November is Bladder Health Month and each week the Foundation will highlight conditions that affect the bladder and other parts of the urinary tract. This week is dedicated to raising awareness of Nocturia and Bed-Wetting.
Unplanned urine leaks are called incontinence. When this happens at night, while you're asleep, it's known as bed-wetting. Bed-wetting is also called "nighttime incontinence" or "enuresis." Nocturia happens at night when you wake up and then go urinate.
The National Association for Continence (NAFC) says that 1 in 3 adults over the age of 30 will make at least two trips to the bathroom every night. Nocturia is most common in people over the age of 60, but it can happen to anyone.
NAFC recommends talking to your doctor if you have symptoms of nocturia. Making trips to the bathroom will increase as you age. Nocturia can be caused by a host of different factors. It can also be a sign that there's a larger problem with your health.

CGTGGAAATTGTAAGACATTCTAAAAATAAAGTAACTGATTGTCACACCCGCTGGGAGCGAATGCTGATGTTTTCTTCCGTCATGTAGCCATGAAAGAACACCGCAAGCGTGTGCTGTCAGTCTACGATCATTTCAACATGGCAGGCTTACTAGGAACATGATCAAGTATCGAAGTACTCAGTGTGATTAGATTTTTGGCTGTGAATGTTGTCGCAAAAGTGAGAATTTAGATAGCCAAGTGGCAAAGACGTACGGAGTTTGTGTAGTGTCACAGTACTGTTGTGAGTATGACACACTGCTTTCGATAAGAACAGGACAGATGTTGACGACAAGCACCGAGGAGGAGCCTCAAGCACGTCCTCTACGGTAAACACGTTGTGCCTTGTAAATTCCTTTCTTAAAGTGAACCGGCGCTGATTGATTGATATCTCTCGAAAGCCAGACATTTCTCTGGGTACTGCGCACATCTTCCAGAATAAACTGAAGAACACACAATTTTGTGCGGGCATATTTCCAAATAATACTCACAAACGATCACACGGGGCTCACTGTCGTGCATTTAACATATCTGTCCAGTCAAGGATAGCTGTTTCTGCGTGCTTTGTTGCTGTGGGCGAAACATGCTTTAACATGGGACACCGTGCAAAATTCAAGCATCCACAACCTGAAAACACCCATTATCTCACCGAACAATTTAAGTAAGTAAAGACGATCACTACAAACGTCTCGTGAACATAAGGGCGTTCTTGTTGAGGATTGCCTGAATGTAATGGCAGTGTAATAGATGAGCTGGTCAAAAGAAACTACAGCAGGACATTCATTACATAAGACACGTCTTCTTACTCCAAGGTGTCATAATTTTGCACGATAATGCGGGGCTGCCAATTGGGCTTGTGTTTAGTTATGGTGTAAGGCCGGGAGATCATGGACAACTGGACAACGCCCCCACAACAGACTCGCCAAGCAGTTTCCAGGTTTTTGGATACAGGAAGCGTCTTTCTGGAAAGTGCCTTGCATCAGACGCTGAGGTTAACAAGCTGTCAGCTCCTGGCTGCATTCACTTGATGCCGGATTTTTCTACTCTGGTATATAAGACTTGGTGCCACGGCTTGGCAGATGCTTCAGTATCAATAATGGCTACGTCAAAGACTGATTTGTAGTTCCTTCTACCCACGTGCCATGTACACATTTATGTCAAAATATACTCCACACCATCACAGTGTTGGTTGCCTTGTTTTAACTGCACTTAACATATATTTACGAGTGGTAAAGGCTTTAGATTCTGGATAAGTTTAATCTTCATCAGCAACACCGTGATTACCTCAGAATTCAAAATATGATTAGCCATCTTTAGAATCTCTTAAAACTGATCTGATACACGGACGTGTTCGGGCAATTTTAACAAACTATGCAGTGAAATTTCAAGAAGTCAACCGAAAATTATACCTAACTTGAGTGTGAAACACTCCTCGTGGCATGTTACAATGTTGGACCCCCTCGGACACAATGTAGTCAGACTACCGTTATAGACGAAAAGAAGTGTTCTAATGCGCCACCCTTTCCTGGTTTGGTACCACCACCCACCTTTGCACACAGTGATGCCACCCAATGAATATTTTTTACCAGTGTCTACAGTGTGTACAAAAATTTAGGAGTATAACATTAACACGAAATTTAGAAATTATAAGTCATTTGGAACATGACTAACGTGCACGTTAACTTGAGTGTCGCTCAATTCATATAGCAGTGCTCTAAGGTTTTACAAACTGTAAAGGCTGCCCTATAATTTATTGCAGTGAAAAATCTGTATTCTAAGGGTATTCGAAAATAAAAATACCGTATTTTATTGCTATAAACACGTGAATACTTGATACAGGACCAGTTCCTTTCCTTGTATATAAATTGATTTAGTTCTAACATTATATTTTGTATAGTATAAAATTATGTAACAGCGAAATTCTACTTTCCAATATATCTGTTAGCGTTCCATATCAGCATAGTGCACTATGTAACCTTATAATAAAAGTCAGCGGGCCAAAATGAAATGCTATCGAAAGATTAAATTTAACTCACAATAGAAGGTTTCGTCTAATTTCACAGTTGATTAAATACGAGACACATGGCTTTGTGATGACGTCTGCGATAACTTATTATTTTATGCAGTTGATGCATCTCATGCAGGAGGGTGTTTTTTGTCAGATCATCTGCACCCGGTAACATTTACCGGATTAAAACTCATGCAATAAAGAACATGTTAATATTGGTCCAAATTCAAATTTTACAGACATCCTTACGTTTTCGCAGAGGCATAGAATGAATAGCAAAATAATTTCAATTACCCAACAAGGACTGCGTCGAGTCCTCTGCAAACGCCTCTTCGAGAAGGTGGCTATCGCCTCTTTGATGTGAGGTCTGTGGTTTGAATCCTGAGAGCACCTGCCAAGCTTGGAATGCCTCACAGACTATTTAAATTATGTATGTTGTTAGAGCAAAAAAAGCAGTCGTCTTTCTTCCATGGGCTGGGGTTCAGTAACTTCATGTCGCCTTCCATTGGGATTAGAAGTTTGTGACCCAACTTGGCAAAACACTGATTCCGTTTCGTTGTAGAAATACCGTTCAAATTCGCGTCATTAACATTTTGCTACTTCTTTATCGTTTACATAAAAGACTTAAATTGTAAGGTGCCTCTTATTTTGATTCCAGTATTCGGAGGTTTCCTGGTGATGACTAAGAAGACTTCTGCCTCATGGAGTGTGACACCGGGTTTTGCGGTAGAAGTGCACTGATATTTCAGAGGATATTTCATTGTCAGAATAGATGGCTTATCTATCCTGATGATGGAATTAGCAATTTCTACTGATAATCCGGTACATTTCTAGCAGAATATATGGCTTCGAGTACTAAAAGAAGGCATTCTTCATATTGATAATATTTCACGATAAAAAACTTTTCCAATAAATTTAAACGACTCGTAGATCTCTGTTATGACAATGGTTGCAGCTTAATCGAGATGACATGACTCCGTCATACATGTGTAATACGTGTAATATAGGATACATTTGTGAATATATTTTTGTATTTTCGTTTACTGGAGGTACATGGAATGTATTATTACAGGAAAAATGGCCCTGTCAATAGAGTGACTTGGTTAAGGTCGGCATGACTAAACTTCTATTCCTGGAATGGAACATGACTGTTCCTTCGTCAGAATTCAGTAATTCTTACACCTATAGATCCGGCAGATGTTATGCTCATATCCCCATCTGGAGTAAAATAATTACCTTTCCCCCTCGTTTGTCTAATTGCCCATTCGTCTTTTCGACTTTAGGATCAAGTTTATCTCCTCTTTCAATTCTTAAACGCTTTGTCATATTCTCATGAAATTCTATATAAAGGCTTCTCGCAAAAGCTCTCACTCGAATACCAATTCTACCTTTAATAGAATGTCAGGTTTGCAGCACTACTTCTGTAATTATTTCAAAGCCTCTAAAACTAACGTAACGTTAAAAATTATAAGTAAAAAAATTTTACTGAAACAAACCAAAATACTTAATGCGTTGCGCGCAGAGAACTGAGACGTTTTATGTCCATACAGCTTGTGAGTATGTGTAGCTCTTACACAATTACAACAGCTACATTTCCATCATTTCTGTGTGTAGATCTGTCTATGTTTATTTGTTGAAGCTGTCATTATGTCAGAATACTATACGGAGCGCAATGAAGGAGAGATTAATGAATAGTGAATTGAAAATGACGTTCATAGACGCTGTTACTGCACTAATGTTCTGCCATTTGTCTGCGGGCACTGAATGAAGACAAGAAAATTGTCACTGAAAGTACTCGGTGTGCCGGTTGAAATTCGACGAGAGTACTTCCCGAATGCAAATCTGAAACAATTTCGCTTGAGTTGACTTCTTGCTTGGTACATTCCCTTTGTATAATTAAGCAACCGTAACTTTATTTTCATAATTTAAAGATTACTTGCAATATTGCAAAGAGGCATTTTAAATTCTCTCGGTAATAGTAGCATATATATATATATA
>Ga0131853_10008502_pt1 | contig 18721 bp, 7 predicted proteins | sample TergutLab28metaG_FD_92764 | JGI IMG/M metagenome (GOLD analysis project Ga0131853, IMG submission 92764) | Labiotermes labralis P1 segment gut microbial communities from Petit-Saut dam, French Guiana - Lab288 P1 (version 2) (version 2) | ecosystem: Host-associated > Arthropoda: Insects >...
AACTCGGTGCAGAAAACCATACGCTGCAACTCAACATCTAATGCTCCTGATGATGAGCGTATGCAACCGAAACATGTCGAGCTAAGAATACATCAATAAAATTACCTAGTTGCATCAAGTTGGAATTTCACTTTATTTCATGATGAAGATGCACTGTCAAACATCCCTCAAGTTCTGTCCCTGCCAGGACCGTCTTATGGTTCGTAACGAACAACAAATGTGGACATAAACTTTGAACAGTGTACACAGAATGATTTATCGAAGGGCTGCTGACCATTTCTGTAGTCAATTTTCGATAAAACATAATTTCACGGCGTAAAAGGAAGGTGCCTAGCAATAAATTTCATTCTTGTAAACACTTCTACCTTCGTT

Child bed-wetting is a common problem for more than 5 million children in the U.S. It's slightly more common in boys than in girls. This issue can annoy children, parents and health care providers. In the past it was common to downplay bed-wetting and hope it would get better with time. Today, with children spending more nights away from home (at camps, sleepovers and field trips), this has become an issue at an earlier age. But with patience, most children can be treated.
Treatment options for bed-wetting include:
- Changing fluid intake
- Changing toilet habits
- Wetting alarm devices
The NAFC says that bed-wetting in adults is actually different than what children go through. NAFC lists many factors that can cause an adult to experience this condition and there are treatment options available.